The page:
Iranian Perspective: No need for higher purposes

Ghazal dear, the following reply to a post of Bahmani I could have never written without experiencing the tightness of the relationship between you and your family and feeling how much a resistance this provides against any potential intruder (like myself).

In Iran, the frequently expressed demand to do something for the community/society is a compensatory reflex to the traditional 150% focus on familial relation as the only important ones. Neither the Shahs aristocratic wealth nor the religious dogma of Shia islam could provide any common framework for all Iranians. The aristocracy was always considered corrupt and only interested in rising the power and wealth of their own dynasty, and the islamic religion was from its very beginning alian and hostile towards the historic Persian values of the Archemenidian, Sassanidian and Parthians empires and their culture and faith.
So over centuries, the Iranians converted to their very own family worlds, which provided a sort of constant values, safety, and system of trust, pride, and historic continuity. But the rise of modern societies in the 19th and 20th century required a new social “contract”, and even though in both the capitalist and the socialist countries the economic models were so much different, in both cases the masses “sacrificed” their privat life to the socio-economic requirements. Japans rise to such a economic superpower would have been unthinkable without the devotion of the people to finally commit their whole life for the prosperity of their employer (or formerly to the prosperity of the shogun). In Europe the mostly benevolent dynasties had a similar function, or the republic values in France. All of these provide values systems to the individual, which could easily be transformed into the requirements of modern, anonymous, industrial societies.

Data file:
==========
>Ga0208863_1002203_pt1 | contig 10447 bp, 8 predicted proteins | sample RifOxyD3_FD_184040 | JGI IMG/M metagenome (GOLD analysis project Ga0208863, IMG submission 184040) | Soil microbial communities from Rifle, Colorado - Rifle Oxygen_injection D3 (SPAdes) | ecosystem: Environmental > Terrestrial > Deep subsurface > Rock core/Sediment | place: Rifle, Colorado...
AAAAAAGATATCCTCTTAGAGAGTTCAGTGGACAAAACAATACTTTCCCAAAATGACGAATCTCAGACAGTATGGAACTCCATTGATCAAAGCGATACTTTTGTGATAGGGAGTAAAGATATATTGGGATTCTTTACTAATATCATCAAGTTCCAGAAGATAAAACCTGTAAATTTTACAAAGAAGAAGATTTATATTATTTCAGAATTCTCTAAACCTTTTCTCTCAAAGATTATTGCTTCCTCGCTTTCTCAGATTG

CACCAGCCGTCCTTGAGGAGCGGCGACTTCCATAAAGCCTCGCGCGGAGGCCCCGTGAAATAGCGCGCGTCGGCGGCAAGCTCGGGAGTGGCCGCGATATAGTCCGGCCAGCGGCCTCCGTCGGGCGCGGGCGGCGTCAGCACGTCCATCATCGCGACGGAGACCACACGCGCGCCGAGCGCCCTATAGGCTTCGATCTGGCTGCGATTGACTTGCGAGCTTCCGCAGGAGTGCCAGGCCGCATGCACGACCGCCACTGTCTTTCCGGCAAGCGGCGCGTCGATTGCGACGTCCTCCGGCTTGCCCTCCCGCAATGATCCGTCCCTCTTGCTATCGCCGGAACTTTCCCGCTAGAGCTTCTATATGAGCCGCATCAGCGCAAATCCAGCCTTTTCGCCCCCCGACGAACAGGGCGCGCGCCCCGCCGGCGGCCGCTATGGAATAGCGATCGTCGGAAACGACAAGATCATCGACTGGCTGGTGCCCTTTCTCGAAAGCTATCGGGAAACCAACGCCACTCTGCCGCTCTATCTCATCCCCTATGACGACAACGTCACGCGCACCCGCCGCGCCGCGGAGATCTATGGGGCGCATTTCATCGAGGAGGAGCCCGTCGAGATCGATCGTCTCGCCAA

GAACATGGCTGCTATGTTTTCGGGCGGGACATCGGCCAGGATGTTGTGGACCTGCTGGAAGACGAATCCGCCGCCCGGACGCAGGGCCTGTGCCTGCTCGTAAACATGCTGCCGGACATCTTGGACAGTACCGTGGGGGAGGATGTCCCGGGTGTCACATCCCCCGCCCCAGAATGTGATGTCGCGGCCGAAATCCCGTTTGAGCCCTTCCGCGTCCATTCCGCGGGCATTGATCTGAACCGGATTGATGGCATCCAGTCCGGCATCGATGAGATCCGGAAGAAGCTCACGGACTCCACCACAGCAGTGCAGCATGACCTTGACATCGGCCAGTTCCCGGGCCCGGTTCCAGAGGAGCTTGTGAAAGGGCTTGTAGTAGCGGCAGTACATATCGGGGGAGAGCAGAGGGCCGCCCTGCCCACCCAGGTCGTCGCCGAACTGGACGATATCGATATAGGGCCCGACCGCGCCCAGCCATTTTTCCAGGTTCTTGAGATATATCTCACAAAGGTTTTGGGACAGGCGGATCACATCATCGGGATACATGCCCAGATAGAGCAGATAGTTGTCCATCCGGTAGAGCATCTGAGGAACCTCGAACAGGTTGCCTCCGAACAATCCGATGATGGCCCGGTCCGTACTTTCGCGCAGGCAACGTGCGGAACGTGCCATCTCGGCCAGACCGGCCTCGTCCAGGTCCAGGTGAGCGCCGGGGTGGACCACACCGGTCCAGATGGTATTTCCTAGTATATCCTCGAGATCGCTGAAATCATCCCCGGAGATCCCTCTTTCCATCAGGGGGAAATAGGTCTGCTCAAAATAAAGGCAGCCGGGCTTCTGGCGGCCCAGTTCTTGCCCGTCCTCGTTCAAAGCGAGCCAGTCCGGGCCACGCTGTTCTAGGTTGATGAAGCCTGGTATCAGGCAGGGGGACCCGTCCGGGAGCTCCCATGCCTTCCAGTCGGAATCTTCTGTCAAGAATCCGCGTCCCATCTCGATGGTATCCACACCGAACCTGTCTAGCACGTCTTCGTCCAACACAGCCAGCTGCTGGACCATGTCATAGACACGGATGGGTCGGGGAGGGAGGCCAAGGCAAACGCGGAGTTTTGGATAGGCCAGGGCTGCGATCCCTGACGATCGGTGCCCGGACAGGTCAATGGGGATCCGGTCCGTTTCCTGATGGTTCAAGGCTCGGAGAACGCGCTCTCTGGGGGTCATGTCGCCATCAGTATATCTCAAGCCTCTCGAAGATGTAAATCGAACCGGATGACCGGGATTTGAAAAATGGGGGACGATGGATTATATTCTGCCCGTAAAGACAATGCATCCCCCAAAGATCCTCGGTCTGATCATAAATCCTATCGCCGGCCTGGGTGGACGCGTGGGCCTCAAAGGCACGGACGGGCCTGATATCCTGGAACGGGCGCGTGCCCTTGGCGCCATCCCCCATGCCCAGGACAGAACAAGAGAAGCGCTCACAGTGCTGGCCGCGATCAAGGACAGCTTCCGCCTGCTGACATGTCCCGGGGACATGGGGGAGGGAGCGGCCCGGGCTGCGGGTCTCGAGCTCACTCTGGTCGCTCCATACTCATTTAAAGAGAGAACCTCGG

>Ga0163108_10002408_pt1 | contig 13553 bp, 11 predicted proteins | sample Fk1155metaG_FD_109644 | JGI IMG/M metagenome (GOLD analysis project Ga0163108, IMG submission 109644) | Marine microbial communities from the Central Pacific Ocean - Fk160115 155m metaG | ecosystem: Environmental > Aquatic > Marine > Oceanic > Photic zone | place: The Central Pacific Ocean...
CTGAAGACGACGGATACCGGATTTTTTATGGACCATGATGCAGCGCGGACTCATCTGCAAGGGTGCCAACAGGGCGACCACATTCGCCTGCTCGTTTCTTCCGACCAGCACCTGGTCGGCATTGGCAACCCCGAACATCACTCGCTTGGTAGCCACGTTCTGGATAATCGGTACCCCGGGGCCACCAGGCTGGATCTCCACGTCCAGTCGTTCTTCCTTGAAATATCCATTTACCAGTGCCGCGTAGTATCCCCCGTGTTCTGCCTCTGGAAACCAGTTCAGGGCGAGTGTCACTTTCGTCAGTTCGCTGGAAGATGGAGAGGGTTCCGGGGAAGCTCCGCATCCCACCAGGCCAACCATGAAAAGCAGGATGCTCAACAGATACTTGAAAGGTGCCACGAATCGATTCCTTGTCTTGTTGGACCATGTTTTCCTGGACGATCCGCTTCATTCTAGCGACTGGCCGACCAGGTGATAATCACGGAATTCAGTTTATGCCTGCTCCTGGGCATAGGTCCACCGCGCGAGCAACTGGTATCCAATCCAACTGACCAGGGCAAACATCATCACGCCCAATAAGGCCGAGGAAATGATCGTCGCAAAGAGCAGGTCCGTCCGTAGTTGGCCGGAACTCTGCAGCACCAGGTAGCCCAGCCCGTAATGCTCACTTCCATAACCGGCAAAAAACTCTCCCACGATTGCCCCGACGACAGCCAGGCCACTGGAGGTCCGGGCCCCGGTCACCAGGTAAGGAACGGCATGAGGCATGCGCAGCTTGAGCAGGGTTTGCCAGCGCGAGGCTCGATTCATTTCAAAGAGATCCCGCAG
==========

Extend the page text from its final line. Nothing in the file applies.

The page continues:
But in a society where the main social relationships and values are provided by an extended family clan, this transformation is much more difficult. Because you can easily get rid of your faith (like in Russia) or loosen your devotion to the royal dynasty (like in England, where the Windsors became more or less decorative and cultural institutions), but you can never get rid of your parents, your grandparents and uncles and aunts. Everybody of us has them, and of course they will always try to keep the children, grandchildren, nices and nephrews as close as possible and as obidient as possible. And this in reality made any consense on a national or society scale very difficult. And because people deep inside are very aware of this, they invent the narratives of the hero who devotes his whole life for the sake of the society. These narratives are pure sublementations for the complex of lacking a minimal social responsibility. The second narrative that is reproduced again and again to satisfy this desire for a devotion of the individuum to the socium is the Shia victim mythology. Wunderful and so atractive to please god, if some martyres loos their life not to defend the family, but to spread the religion. These are the prototype of social workers: Giving their own life for the sake of a “higher” institution. But (thanks god) these cult of Shia islamic martyrdom could not supersede in primary family values in Iranian society neither. I was always fascinated by the observation that even though Shia islam has this dogma of the martyrdom, there were never suicide terrorists coming from the Iranian society. My guess would be that these very tight family relationships in which each person is imbedded, the idea to commit one family member to be sent out to give its life away for a “higher purpose” is extremely difficult to justify. The palestinians are always happy to do this, and the Iraqies and the Pakistany are always willing to do this. Iranians not. So they love these fantastic stories of Rustam or of Ali and Hussein, but the verve and absoluteness of this love says much more about their deep-down feeling that they lack such “higher purposes” in daily life.

regards, Michael

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